Chepe Ubaque survived Colombia's mean streets. Now he helps others do the same.
Hip-hop, graffiti, break dancing, and journalism programs give teens in Colombia a safe way to express themselves – and avoid violence.
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Many of the participants in lyric writing and drawing workshops focus on politics, which Ubaque says is missing in the mainstream music scene in Colombia. Lack of basic public services like clean water, and the risks of being forced into armed groups, are two themes that teens feature in their songs and raps.Skip to next paragraph
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During a recent graffiti workshop, local street artist Fabian "Hash" Acosta peppered a small class of teenage boys with questions about the coming Soacha memorial event.
"Do you know about the falsos positivos?" he asked. Few of them did. But later they drafted sketches of a footprint, which would bear the names of the falsos positivos teenage boys.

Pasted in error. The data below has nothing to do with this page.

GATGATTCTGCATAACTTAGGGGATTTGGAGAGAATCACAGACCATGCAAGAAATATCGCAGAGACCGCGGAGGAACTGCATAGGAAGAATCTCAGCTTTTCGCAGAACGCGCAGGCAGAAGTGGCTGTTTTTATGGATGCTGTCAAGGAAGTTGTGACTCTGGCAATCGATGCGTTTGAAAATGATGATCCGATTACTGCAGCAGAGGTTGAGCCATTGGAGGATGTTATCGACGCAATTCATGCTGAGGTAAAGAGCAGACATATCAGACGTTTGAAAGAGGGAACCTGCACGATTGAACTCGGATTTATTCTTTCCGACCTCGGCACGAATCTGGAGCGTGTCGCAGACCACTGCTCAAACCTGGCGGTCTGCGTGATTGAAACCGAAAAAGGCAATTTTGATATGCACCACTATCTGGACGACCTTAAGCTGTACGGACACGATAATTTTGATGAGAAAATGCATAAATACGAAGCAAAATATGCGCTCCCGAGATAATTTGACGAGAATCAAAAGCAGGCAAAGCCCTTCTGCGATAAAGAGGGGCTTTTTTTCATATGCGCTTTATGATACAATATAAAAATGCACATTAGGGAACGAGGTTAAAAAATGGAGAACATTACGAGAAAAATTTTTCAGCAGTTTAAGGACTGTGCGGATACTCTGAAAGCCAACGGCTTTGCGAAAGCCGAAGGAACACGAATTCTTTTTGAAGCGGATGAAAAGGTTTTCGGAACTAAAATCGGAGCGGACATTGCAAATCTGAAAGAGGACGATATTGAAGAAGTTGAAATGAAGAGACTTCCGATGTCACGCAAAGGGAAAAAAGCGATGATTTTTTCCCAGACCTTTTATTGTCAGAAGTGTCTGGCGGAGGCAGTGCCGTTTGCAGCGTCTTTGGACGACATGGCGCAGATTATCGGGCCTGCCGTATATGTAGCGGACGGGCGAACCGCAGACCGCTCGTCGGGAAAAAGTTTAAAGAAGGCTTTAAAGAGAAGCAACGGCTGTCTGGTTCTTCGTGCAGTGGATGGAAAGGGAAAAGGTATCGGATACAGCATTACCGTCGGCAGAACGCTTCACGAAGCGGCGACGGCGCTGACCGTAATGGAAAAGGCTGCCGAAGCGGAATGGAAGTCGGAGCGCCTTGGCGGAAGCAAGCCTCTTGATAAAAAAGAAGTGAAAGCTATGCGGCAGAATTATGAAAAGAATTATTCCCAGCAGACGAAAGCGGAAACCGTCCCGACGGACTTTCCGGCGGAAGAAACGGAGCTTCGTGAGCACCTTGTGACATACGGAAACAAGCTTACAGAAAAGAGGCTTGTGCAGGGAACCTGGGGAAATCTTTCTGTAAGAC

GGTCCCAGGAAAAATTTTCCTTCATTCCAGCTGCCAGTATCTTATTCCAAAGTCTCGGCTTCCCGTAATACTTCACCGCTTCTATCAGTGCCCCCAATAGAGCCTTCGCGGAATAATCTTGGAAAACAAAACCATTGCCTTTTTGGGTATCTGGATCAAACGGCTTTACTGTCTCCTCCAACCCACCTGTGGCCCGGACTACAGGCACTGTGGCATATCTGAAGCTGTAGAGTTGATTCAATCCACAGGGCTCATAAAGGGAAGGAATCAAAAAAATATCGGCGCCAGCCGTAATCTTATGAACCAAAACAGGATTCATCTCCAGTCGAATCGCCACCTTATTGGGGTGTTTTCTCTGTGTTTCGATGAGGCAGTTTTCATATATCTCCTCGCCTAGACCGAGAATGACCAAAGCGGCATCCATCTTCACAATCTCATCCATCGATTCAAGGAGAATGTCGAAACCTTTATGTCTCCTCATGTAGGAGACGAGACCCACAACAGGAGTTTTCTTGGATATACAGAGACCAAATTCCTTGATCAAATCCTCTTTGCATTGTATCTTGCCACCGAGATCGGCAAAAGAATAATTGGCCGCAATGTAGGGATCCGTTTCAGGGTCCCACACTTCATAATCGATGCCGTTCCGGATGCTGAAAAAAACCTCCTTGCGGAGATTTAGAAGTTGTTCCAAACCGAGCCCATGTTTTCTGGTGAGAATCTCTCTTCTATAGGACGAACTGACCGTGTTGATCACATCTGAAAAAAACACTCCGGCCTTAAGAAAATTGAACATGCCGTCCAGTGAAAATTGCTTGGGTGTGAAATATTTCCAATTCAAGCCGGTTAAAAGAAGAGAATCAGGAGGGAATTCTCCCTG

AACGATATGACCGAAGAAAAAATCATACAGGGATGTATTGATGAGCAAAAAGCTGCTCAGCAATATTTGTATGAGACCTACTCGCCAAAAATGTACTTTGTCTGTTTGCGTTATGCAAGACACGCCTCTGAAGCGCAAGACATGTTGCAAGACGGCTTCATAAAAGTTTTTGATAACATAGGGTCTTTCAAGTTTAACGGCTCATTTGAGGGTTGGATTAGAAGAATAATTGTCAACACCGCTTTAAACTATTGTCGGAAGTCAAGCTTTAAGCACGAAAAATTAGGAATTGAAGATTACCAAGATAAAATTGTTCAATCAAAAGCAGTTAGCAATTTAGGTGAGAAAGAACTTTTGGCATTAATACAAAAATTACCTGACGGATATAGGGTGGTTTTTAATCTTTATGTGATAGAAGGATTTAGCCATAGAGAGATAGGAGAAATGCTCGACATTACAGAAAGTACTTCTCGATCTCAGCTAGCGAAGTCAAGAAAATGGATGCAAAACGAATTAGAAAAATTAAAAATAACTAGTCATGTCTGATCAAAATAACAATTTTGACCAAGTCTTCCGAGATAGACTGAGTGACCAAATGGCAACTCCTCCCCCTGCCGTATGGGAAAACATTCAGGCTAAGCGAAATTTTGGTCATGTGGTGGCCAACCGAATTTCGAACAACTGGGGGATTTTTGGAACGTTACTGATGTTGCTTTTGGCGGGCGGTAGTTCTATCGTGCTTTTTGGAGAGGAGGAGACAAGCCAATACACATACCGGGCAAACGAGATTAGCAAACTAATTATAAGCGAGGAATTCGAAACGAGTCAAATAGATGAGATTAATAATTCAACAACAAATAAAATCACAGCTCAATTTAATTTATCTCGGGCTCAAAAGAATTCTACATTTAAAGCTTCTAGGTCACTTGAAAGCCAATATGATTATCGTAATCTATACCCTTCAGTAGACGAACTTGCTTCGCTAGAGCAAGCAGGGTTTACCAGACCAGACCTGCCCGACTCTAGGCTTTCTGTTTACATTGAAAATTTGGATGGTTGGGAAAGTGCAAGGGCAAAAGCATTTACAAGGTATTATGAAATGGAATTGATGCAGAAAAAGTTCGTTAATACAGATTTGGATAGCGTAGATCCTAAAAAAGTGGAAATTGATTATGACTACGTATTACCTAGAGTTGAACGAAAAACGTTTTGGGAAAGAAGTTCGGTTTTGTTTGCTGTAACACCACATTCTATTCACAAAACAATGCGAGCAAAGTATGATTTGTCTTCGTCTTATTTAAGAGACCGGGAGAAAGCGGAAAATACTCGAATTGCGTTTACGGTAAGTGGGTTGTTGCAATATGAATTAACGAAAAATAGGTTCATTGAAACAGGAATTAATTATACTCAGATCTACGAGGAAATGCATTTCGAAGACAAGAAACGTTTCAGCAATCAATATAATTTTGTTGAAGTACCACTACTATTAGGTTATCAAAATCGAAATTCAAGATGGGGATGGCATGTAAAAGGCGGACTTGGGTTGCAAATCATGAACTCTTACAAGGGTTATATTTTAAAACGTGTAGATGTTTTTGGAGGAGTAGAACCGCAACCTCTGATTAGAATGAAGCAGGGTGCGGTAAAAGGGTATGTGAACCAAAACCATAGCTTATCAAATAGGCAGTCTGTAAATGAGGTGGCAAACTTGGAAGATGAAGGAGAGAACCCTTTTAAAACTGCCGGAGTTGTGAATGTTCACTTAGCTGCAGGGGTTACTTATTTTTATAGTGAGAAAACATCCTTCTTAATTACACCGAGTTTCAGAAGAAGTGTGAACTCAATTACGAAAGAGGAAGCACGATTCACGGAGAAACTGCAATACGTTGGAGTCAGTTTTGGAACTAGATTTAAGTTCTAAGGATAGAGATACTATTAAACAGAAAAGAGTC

Two weeks later, their plan was put into action at the memorial: Workshop members passed out cardboard cutouts of footprints with names, and people assembled them in the shape of one large footprint on the plaza.
As the event's emcee, Ubaque was both unassuming and magnetic. He introduced two raps about the desaparecidos, or disappeared people. Andres, the 10-year-old aspiring journalist from the workshop, made his rounds with a tape recorder, asking spectators about everything from their memories of Soacha to what they think has to be done to end the violence.
The event drew about 100 people and appeared to be a success. But Ubaque says that the foundation's lack of funds is limiting its possibilities. He wants to create a website, he says, and construct a recording studio for the teens.
"None of us is receiving any money," he says. "But we believe that it is possible to change Soacha in this way, that these young people have something important to offer Colombia. So we continue working."
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